I began this Dividend Growth Stock of the Month series at the beginning of last year. Here are the stocks covered so far this year:
|Month, 2016||Company||Ticker||Article Link|
The very first stock in the series, back in January 2015, was the communications giant AT&T (T). This month, we will take a look at its largest competitor: Verizon Communications (VZ). This is a stock that I am seriously considering for my wife’s and my retirement portfolio as well as for my public Dividend Growth Portfolio.
Verizon’s Dividend Characteristics
Overall this is a good resume. Highlights include:
• Very high yield of 4.5%. This is more than double the S&P 500’s yield. The average yield of all 790 Dividend Champions, Contenders, and Challengers is 2.9%.
• Payout ratio from earnings (64%) is OK. The payout ratio from cash flow (about 40%) is even lower.
• Dividend growth record is steady but slow. This year’s increase will be 2.2% (payable in October). The 5-year dividend growth rate has been 3% per year. Slow dividend growth is the flip side of Verizon’s high yield. Often dividend growth companies with high yields have slow growth rates, and vice-versa.
- Strong dividend safety ratings from both services that I track (see DGI Lesson 17).
The following chart shows Verizon’s 10-year price and dividend history. It illustrates how much noise there is in the stock’s price compared to its dividend payouts.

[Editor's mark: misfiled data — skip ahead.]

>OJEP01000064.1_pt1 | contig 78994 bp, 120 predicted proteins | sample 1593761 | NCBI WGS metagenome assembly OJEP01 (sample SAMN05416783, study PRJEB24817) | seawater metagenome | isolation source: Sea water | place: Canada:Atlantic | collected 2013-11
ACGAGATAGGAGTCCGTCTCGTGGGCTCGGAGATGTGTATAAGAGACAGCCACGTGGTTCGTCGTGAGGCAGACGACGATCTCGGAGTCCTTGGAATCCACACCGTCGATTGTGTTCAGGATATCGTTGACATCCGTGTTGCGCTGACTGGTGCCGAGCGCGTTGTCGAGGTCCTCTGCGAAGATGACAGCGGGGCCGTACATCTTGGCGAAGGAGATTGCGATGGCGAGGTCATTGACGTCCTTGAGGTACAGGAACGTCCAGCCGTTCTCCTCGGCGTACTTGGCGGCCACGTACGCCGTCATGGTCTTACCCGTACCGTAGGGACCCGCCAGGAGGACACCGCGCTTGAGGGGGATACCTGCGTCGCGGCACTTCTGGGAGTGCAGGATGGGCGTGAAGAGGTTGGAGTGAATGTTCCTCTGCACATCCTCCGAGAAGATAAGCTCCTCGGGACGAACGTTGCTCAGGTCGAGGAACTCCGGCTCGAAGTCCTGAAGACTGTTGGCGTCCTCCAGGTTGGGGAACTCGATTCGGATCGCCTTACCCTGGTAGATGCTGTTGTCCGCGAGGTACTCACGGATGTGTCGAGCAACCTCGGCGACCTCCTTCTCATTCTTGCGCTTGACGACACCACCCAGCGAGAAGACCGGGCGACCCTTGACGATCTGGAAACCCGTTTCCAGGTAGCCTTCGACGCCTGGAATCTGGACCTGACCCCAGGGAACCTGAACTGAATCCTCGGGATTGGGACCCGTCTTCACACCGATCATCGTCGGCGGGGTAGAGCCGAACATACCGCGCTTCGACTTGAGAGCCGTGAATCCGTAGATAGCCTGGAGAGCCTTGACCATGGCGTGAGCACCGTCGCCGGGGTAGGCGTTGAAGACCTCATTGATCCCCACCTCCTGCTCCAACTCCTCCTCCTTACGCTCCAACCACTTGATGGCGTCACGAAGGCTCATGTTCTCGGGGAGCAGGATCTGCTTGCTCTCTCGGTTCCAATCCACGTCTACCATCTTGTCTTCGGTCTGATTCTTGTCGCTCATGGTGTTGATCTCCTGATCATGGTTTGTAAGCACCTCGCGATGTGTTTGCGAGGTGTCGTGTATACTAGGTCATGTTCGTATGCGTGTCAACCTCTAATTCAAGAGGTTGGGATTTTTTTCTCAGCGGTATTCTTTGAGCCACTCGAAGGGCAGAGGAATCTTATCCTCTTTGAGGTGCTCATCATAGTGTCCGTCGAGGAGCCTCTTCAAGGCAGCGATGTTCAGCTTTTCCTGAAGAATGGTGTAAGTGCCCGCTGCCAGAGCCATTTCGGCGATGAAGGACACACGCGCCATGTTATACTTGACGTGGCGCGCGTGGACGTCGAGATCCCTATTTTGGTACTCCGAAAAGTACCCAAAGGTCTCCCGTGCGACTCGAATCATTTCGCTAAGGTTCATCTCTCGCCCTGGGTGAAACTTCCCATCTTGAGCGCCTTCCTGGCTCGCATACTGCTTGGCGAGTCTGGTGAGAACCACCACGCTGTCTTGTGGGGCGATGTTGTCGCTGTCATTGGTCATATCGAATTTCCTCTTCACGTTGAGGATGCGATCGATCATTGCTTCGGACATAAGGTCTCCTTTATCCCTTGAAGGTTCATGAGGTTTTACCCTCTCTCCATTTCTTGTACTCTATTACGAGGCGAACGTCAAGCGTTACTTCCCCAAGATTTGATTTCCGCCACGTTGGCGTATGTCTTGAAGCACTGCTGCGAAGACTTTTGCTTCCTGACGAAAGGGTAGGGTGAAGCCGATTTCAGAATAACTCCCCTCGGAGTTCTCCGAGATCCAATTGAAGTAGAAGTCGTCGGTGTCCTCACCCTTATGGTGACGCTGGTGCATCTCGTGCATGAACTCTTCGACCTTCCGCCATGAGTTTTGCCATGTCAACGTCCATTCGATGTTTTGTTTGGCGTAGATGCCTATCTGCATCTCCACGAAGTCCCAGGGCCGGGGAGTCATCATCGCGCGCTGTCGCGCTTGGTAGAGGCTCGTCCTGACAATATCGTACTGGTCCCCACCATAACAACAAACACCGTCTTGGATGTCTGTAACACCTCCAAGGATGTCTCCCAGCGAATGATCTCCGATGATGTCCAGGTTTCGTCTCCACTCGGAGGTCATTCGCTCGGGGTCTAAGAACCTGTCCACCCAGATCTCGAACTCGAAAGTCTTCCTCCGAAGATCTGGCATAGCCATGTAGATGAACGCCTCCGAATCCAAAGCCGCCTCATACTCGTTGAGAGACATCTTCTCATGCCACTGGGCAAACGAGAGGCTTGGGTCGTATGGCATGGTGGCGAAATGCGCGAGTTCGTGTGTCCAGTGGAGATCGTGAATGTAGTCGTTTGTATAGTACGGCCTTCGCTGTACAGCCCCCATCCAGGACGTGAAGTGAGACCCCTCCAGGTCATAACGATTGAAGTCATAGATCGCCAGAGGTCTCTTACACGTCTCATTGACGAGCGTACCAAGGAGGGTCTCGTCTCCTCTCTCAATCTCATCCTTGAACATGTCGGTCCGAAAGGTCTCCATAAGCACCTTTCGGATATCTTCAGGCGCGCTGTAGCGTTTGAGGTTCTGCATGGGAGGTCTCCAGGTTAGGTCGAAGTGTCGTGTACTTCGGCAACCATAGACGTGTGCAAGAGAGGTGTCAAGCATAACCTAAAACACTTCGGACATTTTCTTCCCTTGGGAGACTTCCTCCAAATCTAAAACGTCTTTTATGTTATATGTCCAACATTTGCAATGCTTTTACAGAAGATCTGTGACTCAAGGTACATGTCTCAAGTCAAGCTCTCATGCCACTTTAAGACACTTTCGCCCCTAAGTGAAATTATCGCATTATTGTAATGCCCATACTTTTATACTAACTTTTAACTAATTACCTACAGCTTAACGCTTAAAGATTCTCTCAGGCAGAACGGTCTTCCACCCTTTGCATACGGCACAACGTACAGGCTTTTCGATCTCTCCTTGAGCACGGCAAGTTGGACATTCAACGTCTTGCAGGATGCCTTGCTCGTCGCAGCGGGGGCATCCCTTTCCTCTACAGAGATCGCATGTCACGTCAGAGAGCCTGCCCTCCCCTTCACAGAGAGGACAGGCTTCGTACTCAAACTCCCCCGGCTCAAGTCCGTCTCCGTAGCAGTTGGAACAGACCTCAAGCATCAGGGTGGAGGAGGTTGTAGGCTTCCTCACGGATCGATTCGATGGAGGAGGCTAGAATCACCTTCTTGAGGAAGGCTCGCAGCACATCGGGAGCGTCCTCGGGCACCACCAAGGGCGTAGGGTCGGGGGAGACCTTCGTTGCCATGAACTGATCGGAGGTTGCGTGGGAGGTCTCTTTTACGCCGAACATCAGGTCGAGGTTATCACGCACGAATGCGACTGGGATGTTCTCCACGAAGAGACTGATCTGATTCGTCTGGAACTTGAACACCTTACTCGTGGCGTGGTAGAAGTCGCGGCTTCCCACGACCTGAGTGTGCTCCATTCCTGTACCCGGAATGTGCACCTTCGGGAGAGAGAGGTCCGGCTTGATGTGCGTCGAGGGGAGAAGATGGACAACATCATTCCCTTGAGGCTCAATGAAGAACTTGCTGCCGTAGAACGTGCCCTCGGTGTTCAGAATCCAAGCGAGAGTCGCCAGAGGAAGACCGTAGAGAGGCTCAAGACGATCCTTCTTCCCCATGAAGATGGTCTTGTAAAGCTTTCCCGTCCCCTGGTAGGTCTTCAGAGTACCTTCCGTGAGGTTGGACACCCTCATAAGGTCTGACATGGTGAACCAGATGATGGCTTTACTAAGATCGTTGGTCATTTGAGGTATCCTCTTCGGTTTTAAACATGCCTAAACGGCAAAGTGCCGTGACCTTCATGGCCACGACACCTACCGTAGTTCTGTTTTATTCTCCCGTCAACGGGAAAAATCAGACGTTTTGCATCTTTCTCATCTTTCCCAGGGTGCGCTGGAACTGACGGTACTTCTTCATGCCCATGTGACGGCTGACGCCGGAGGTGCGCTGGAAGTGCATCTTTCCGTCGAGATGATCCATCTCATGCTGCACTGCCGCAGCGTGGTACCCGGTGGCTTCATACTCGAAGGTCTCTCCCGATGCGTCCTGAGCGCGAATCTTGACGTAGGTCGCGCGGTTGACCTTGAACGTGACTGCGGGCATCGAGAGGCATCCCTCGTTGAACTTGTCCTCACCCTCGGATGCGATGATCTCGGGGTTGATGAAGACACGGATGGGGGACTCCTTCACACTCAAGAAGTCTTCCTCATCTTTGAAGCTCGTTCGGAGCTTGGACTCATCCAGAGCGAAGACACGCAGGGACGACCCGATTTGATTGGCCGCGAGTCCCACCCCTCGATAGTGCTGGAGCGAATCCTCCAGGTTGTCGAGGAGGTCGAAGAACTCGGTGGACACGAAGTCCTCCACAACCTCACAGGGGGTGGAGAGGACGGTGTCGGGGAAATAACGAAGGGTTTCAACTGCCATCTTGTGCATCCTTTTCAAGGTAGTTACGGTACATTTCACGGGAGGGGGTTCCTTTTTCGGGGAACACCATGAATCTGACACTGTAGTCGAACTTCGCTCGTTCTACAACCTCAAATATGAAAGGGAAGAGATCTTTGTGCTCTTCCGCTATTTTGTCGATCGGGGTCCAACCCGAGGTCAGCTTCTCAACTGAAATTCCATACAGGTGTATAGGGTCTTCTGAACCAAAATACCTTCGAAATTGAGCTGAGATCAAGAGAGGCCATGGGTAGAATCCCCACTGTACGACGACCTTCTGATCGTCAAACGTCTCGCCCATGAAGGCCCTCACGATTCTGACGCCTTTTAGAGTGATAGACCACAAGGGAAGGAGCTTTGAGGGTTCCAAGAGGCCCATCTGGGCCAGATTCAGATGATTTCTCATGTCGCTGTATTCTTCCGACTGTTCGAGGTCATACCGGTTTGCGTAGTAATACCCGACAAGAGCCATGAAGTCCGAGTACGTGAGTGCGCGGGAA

This lack of noise in the dividend signal is true of most dividend growth stocks, and it is one of the reasons that I employ the dividend growth strategy. Price reflects market opinion and trading; dividends reflect what the company is actually doing.
This chart shows VZ’s share count over the past 10 years.
The graph does not show the declining share count that we normally prefer. However, I don’t see the issuance of shares in 2014 as a particular concern. They issued the shares to raise money for an important acquisition. The issuance came after several years when VZ’s price climbed significantly. That suggests that they got relatively good value for the new shares.
Business Model and Quality
Verizon provides wireline and wireless telephone and broadband data services to more than 112 million retail connections nationwide. It is the largest wireless provider in the country.
[ad#Google Adsense 336×280-IA]Verizon and AT&T together hold a dominant share (around 60%) of the wireless market.
But it is not a duopoly.
The wireless market has strong competition.
Besides the two leaders, companies such as Sprint, T-Mobile, and U.S. Cellular provide vigorous competition.
The US market is highly penetrated.
Verizon also serves the Internet market through its wireline broadband offerings (FiOS).